It's not every day you meet a netrepreneur whose inspiration - and, ultimately, his billions - come from an 18th-century cleric and statistician. Mike Lynch's hugely successful software company, Autonomy, lists everyone from Microsoft to the BBC to Volvo to the US Department of Defense among the long list of clients whose knowledge management problems Autonomy solves singlehandedly. So successful, in fact is his company, that it's giving away Kenjin, a slimline version of its search-engine killing software for the home PC user.
Kenjin - Japanese for "wise man" - turns your PC (though, sadly, not your Mac) into a very wise machine indeed, and obviates the need for search engines. "Let me show you why search engines are dead," says Lynch, demonstrating a fatter version of Kenjin on his PC. Kenjin not only allows your computer to "read" and "understand" prose, without distinguishing whether it's on your hard drive or on the web, but to act on that understanding - link the piece of prose to other sites or documents.
"It's much more accurate than a search engine because it's not using keywords," says Lynch. "Just because computers work with URLs, e-mail addresses and complex directory systems, why should we? Kenjin does away with all this, and gives users access to documents and web pages based on what they are about rather than where they are stored or what keywords they contain."
Autonomy's "Dynamic Reasoning Engine", which underlies Kenjin and Autonomy's other software products, lets companies automate handling "unstructured" information. What Lynch calls "doing the next bit" can be categorising the information, like recognising an e-mail as a request for Tinky Winky to attend a child's birthday party, or linking it to other information, such as automatically writing hypertext links, or perhaps routing it according to its subject.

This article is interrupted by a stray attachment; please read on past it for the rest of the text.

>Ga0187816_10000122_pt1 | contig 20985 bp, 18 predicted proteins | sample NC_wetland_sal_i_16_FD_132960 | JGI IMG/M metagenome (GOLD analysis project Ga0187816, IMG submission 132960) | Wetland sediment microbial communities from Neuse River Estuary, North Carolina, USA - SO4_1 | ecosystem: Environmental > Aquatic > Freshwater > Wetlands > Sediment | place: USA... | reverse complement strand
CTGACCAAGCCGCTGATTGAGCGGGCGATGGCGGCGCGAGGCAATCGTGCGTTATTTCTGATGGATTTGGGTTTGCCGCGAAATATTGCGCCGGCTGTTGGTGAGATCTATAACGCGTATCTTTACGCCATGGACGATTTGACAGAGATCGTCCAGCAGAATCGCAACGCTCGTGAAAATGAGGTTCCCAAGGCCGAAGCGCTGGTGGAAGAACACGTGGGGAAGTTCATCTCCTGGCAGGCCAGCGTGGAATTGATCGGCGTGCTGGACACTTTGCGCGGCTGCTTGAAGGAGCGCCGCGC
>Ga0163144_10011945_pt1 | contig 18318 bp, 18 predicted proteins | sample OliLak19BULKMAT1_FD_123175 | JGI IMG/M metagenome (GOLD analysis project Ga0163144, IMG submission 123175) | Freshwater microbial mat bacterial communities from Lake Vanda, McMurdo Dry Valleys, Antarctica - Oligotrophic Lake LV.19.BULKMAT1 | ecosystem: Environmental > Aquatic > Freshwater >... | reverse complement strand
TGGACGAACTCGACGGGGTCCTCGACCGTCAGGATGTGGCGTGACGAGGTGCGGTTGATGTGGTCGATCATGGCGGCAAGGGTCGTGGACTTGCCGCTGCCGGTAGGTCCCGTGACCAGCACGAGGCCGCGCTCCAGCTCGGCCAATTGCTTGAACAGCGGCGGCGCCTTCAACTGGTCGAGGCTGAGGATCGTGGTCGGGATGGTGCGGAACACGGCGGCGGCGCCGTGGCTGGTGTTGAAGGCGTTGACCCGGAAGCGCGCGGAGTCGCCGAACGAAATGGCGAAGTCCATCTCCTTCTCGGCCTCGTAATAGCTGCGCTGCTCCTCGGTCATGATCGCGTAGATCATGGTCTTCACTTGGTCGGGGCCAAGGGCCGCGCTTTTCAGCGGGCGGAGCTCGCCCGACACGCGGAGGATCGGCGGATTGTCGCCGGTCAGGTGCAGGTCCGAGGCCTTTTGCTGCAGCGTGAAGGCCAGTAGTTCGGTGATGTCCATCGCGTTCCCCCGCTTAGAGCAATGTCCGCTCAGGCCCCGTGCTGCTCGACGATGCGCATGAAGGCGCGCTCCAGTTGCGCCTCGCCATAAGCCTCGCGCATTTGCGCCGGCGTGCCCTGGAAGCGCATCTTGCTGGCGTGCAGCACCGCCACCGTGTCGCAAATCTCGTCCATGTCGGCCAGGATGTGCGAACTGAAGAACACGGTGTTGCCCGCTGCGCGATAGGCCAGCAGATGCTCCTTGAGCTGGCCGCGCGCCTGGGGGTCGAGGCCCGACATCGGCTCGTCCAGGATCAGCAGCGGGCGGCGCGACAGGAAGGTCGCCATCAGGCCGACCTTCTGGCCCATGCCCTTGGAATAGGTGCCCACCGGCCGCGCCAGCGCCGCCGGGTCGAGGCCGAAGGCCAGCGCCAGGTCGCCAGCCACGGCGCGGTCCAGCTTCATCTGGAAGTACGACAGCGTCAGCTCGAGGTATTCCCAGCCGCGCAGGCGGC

Lynch developed the Dynamic Reasoning Engine to cope with the new economy's dirty little secret: the information explosion. He did so with the help of the pattern-recognition theorem of one Thomas Bayes, now pushing up daisies in Tunbridge Wells. Allow Dr Lynch to explain.
"There's actually a really nasty little problem at the bottom of the whole of the new economy that no one likes to talk about," he says. "If you take a computer and you give it something in prose, it understands about the same amount as your dog does - basically absolutely nothing. At very best it can spot whether a few keywords are in it.
"As soon as you want to do anything with that type of information, a human has to get involved - ie, it's manual." In the new economy, he says, "There's been this massive shift from using information in a form that's very friendly to the computer - things like databases - to using prose, which the academic would call unstructured information - e-mail, web pages, news stories.
"Various figures say the amount of that type of information in use is doubling every three months at the moment. If you take any large company, about 80 per cent of their valuable knowledge is in that form - a Lucent or a BT or a Daimler Chrysler. You've got a fundamental problem here... you can't afford to hire twice as many people every three months. It's crunch time."
Lynch disparages the two other attempts at solving the problem of exploding information. The first is a human reading then manually tagging everything, which Lynch says is "incredibly labour-intensive", not to mention inaccurate. "If you tag general news to very big categories like 'basketball', you end up with about 800 tags," he says. If you take this to the level of 'college' and not just 'basketball', for instance, "You'll end up with 32,000 tags."